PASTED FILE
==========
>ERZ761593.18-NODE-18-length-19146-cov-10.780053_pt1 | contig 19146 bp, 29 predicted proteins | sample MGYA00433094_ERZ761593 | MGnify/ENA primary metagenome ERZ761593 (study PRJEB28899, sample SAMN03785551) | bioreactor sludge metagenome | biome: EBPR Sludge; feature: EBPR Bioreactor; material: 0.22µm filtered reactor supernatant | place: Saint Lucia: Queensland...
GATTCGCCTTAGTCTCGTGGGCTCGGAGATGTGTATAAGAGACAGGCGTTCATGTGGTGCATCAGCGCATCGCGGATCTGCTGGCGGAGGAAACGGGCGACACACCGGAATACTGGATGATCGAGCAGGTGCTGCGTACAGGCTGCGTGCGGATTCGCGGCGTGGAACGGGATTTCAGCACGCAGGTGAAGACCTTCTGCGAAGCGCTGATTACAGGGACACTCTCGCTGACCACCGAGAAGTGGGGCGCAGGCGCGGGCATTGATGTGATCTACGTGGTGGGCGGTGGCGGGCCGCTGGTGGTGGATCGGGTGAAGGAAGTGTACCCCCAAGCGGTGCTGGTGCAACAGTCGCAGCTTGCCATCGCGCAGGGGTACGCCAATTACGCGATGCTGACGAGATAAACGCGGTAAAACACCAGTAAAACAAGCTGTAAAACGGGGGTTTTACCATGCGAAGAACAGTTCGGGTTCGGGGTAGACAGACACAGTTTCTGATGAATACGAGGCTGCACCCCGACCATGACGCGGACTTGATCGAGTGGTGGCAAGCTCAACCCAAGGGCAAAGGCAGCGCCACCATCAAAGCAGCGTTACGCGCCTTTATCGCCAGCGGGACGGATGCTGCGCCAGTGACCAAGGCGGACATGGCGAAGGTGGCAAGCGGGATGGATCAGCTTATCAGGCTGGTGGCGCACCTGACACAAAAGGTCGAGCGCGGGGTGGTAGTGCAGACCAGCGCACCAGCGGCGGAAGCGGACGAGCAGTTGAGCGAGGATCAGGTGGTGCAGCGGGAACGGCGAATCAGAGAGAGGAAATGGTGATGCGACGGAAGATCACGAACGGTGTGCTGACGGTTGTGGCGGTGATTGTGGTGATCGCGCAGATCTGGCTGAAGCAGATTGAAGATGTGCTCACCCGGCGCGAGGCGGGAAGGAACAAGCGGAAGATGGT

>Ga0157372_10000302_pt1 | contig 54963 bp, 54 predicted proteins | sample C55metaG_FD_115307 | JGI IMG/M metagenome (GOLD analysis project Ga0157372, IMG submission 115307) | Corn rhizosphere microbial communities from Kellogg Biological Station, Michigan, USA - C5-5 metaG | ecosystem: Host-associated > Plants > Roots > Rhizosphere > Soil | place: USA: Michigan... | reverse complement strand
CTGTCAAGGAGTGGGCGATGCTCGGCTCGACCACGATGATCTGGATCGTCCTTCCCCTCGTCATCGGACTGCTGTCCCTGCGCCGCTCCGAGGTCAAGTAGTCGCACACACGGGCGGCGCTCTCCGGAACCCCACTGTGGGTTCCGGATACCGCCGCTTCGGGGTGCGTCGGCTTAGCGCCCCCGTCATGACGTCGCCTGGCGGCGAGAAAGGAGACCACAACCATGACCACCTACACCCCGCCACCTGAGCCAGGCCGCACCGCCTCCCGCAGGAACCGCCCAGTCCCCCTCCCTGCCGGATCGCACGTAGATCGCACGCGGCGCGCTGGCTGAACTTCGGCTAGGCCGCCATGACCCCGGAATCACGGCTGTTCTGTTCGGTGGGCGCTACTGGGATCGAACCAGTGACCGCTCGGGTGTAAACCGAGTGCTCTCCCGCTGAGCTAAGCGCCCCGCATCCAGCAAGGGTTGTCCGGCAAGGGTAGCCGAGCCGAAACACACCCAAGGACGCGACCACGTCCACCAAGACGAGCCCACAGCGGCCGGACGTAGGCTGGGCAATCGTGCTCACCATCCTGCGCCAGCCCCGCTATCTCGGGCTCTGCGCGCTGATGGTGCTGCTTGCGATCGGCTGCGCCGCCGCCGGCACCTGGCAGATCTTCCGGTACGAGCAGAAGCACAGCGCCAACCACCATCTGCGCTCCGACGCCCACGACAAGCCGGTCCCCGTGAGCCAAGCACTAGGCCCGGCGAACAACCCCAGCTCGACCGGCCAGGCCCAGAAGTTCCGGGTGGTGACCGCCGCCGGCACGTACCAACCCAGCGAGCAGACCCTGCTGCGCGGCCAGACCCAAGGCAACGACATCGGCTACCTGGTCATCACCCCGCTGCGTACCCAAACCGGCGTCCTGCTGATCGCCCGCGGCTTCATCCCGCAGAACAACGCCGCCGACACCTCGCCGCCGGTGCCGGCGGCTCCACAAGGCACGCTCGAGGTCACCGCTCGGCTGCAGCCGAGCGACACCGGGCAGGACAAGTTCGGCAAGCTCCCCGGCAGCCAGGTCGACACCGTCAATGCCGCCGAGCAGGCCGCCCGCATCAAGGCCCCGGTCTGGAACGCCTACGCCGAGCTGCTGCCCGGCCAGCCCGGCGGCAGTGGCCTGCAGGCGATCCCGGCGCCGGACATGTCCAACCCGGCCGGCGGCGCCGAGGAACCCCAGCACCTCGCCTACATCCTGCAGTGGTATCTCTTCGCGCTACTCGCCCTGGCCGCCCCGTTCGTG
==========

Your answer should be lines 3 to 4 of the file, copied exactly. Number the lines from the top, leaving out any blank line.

>Ga0157372_10000302_pt1 | contig 54963 bp, 54 predicted proteins | sample C55metaG_FD_115307 | JGI IMG/M metagenome (GOLD analysis project Ga0157372, IMG submission 115307) | Corn rhizosphere microbial communities from Kellogg Biological Station, Michigan, USA - C5-5 metaG | ecosystem: Host-associated > Plants > Roots > Rhizosphere > Soil | place: USA: Michigan... | reverse complement strand
CTGTCAAGGAGTGGGCGATGCTCGGCTCGACCACGATGATCTGGATCGTCCTTCCCCTCGTCATCGGACTGCTGTCCCTGCGCCGCTCCGAGGTCAAGTAGTCGCACACACGGGCGGCGCTCTCCGGAACCCCACTGTGGGTTCCGGATACCGCCGCTTCGGGGTGCGTCGGCTTAGCGCCCCCGTCATGACGTCGCCTGGCGGCGAGAAAGGAGACCACAACCATGACCACCTACACCCCGCCACCTGAGCCAGGCCGCACCGCCTCCCGCAGGAACCGCCCAGTCCCCCTCCCTGCCGGATCGCACGTAGATCGCACGCGGCGCGCTGGCTGAACTTCGGCTAGGCCGCCATGACCCCGGAATCACGGCTGTTCTGTTCGGTGGGCGCTACTGGGATCGAACCAGTGACCGCTCGGGTGTAAACCGAGTGCTCTCCCGCTGAGCTAAGCGCCCCGCATCCAGCAAGGGTTGTCCGGCAAGGGTAGCCGAGCCGAAACACACCCAAGGACGCGACCACGTCCACCAAGACGAGCCCACAGCGGCCGGACGTAGGCTGGGCAATCGTGCTCACCATCCTGCGCCAGCCCCGCTATCTCGGGCTCTGCGCGCTGATGGTGCTGCTTGCGATCGGCTGCGCCGCCGCCGGCACCTGGCAGATCTTCCGGTACGAGCAGAAGCACAGCGCCAACCACCATCTGCGCTCCGACGCCCACGACAAGCCGGTCCCCGTGAGCCAAGCACTAGGCCCGGCGAACAACCCCAGCTCGACCGGCCAGGCCCAGAAGTTCCGGGTGGTGACCGCCGCCGGCACGTACCAACCCAGCGAGCAGACCCTGCTGCGCGGCCAGACCCAAGGCAACGACATCGGCTACCTGGTCATCACCCCGCTGCGTACCCAAACCGGCGTCCTGCTGATCGCCCGCGGCTTCATCCCGCAGAACAACGCCGCCGACACCTCGCCGCCGGTGCCGGCGGCTCCACAAGGCACGCTCGAGGTCACCGCTCGGCTGCAGCCGAGCGACACCGGGCAGGACAAGTTCGGCAAGCTCCCCGGCAGCCAGGTCGACACCGTCAATGCCGCCGAGCAGGCCGCCCGCATCAAGGCCCCGGTCTGGAACGCCTACGCCGAGCTGCTGCCCGGCCAGCCCGGCGGCAGTGGCCTGCAGGCGATCCCGGCGCCGGACATGTCCAACCCGGCCGGCGGCGCCGAGGAACCCCAGCACCTCGCCTACATCCTGCAGTGGTATCTCTTCGCGCTACTCGCCCTGGCCGCCCCGTTCGTG